Separation and Divorce: Essential Steps

Staying? Going?

If this is your dilemma, you are on the right page.

Separation is never easy, and a decision to separate doesn’t happen over night. You have probably struggled with this idea for  a long time. You might have weighed up the benefits and the costs, and not been able to come up with the answer. Many people can’t make a decision until their children are of a certain age or stage, until some life event has happened, or until their financial situation is known or seems right. You might be one of those people who feel that their marriage is not good enough to stay, but is too good or too comfortable to leave. If that is how you feel, you are also likely to be feeling up and down, guilty, worried.

To clarify your thoughts, you may want some legal information, a meeting with a  counsellor, financial planner or a child psychologist, who helps people in your situation every day.

You may be interested in reading Chapter 1,  “Before the Break-up”   from “Breaking Up Without Breaking Down”, which you can purchase by following this link: https://www.eventbrite.com.au/e/breaking-up-without-breaking-down-book-sale-tickets-32425827523

The next step is to  call my office on 9939 6383 to make an appointment with the right professional.

If you have already separated, you face many decisions.  One of the most important decisions you need to make is about how you will go about reaching settlement. Is yours going to be one of those awful, drawn out, bitter divorces? Or are you wanting help and information to protect yourself and your family from that? If you want to resolve your issues in the best way possible, thinking about your children, yourself and your finances (and maybe your spouse, even if you are not ready for that just yet) you will need to choose your advisors wisely.

There are ways to keep conflict low, save costs, stay out of court and ensure that you and your family are not irreparably damaged by separation.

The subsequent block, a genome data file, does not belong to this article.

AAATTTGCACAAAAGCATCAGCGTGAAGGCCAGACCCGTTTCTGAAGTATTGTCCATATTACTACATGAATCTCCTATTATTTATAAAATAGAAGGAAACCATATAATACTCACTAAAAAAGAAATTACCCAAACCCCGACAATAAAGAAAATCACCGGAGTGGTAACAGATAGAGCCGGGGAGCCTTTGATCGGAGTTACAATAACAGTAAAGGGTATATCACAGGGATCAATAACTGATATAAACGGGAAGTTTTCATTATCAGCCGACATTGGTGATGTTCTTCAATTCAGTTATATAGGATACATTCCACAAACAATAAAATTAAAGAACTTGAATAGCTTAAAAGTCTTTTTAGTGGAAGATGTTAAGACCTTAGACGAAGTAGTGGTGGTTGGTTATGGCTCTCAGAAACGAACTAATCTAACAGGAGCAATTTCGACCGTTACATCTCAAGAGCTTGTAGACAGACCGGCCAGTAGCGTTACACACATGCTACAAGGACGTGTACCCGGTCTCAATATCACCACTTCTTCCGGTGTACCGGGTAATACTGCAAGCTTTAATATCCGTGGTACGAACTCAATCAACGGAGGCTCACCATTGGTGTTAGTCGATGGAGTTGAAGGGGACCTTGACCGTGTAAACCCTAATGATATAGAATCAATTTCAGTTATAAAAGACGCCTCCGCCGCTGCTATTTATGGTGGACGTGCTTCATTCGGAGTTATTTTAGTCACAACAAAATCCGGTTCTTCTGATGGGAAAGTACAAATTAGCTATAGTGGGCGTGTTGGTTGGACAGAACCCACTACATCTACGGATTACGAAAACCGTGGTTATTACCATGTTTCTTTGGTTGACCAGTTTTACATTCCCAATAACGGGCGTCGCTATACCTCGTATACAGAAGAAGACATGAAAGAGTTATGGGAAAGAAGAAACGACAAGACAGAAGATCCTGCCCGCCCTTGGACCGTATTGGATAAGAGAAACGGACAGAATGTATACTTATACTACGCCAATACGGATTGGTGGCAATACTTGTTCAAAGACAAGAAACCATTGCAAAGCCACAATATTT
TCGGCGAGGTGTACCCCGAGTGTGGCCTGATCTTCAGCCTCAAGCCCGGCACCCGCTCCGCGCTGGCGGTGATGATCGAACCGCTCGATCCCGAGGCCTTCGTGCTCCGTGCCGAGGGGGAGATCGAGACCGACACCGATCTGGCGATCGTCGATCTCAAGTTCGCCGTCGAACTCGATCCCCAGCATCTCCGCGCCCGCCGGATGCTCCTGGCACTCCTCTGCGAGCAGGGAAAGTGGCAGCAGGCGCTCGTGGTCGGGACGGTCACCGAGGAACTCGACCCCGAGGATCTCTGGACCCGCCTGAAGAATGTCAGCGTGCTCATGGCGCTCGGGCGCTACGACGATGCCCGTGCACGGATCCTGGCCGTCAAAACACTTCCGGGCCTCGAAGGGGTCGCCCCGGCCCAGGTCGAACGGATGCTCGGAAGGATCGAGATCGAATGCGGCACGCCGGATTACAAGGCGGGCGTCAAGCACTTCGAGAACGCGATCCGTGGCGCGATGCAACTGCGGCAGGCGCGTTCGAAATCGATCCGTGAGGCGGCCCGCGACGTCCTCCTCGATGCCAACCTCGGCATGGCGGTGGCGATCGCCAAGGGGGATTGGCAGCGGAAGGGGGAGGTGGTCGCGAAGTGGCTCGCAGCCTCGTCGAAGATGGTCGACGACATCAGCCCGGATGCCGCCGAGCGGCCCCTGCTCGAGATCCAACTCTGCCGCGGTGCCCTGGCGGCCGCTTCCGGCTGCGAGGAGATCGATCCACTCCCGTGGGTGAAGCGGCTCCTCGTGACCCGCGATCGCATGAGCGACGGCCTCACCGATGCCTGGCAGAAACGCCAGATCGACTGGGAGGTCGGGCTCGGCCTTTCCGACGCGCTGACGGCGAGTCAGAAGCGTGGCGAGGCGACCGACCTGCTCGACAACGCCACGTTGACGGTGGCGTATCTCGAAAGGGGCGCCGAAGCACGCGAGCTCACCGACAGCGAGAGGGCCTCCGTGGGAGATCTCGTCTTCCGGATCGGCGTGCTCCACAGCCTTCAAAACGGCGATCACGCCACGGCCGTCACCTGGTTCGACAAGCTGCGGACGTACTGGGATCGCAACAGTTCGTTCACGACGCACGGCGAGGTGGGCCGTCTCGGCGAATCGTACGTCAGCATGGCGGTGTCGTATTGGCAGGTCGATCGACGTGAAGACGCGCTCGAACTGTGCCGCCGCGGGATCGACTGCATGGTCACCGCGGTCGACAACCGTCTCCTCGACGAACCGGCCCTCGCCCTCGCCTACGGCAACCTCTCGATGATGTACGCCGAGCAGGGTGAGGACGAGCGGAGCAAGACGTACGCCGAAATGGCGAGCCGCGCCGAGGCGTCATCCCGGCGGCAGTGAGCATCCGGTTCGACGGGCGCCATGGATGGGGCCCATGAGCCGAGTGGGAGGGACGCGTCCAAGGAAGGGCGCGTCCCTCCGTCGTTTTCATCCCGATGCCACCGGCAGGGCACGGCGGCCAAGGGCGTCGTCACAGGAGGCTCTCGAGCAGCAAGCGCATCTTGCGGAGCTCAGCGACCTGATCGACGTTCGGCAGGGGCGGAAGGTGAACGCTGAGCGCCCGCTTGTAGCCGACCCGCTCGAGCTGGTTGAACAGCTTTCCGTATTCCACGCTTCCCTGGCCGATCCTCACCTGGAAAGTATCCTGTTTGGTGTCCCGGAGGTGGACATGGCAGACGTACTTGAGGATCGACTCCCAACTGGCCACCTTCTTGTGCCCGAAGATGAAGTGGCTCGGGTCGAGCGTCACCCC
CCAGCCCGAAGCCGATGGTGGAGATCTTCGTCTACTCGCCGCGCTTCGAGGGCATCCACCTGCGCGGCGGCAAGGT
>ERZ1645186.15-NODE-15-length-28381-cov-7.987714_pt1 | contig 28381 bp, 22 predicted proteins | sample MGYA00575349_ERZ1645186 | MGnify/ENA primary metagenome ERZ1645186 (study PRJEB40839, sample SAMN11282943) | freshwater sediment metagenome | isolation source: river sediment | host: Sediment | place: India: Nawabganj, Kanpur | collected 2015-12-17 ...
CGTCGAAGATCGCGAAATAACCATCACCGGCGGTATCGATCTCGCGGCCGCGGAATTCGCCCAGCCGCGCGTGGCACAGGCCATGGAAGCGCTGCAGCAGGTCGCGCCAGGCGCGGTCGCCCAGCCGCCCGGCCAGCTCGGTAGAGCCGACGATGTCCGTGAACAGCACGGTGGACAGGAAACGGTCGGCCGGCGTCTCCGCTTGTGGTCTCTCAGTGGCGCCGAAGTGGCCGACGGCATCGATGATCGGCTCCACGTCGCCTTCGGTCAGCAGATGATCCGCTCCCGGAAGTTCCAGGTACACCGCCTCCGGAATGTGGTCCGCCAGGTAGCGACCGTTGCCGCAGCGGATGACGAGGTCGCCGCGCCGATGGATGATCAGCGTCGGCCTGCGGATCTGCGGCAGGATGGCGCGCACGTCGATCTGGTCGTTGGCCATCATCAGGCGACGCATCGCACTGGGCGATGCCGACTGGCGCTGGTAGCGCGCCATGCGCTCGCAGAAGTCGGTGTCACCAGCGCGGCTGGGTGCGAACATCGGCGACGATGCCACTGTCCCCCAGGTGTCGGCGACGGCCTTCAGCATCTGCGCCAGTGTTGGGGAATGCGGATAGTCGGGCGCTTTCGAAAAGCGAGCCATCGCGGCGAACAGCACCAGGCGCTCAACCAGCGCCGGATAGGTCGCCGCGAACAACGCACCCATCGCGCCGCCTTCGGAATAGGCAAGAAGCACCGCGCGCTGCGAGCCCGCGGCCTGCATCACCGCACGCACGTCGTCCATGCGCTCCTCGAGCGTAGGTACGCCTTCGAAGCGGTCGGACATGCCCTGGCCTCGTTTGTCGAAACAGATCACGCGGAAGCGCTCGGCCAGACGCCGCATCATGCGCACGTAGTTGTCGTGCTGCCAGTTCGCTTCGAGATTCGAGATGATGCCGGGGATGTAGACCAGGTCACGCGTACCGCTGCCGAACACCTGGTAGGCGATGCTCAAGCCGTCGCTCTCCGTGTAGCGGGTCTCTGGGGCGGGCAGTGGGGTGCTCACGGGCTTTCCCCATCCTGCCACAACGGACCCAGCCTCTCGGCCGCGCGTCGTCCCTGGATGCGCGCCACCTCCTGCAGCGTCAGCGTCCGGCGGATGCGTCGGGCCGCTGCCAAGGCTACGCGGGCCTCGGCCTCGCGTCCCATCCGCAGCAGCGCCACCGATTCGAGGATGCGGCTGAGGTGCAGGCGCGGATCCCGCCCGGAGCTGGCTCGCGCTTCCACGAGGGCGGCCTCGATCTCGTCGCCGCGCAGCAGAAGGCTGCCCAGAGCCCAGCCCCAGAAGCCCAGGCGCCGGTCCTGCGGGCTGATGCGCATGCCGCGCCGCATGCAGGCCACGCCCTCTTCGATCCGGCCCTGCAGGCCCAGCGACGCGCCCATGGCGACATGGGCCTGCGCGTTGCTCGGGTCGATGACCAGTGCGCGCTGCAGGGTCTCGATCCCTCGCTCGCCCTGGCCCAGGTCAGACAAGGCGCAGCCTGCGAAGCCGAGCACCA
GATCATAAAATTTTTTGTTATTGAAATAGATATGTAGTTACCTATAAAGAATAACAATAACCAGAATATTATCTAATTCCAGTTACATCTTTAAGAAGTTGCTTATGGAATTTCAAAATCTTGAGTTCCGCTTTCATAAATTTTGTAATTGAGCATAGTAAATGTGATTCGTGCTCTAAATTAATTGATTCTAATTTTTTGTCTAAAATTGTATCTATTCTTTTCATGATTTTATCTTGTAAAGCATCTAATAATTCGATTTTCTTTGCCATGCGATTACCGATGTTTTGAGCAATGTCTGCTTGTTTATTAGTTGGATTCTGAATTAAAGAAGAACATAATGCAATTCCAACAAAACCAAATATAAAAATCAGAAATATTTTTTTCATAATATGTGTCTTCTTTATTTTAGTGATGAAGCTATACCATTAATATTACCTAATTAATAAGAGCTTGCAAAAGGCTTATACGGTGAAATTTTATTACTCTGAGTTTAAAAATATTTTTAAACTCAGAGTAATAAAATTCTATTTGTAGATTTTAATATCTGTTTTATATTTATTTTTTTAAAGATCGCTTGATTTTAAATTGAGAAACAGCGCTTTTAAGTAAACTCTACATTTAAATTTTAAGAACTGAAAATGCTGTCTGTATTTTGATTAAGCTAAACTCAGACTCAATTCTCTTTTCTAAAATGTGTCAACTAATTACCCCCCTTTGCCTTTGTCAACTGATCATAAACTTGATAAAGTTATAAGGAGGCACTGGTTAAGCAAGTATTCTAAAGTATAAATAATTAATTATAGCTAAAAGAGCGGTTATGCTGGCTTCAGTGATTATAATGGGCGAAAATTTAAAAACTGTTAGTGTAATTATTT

You can read more about that in “You can have a ‘good’ divorce or a ‘bad’ divorce in the introduction to “Breaking Up Without Breaking Down” at: https://www.eventbrite.com.au/e/breaking-up-without-breaking-down-book-sale-tickets-32425827523

Then?

To learn more about how you can have a civilised separation, call my office in Hawthorn on 9939 6383 to receive a MELCA divorce-without-court welcome pack, including a copy of the MELCA e-book, ‘Separation Survival Kit’.

After that?

When you have read the welcome pack and “Breaking Up Without Breaking Down”, you’ll know more about what you need to do, and what you are best to avoid doing. Then it’s time to  book an information meeting. You may attend that meeting alone or with your spouse, at a fixed fee of $385. If you are more comfortable attending the information meeting alone, you are most welcome to do that, but it is a real benefit for you to attend together.

What happens at the Information Meeting?

There are many variations on how you and your spouse can work towards agreements, and advice about those options is part of what you will learn in your information meeting. You will be given general legal information, and have the chance to ask questions. You may also choose a referral to a counsellor, to work individually or as a couple. You will be given information about child specialists who can help you talk to your children about your separation, about how to assure them they are loved, and are not to blame, and to prepare for all the sorts of questions your children are likely to ask you.

After your Information Meeting

If you have attended with your spouse, and one of you decides to appoint me as your peace-making lawyer, I will refer the other person to an independent but like-minded lawyer, as the first step in an action plan.

At the end of your information meeting, you will leave with an action plan about what to do next. That plan will be specific for you and your situation. Sometimes the plan will be to do nothing at that time, at other times it will be a ‘to do list’.

 

You do not need to go to court I never do.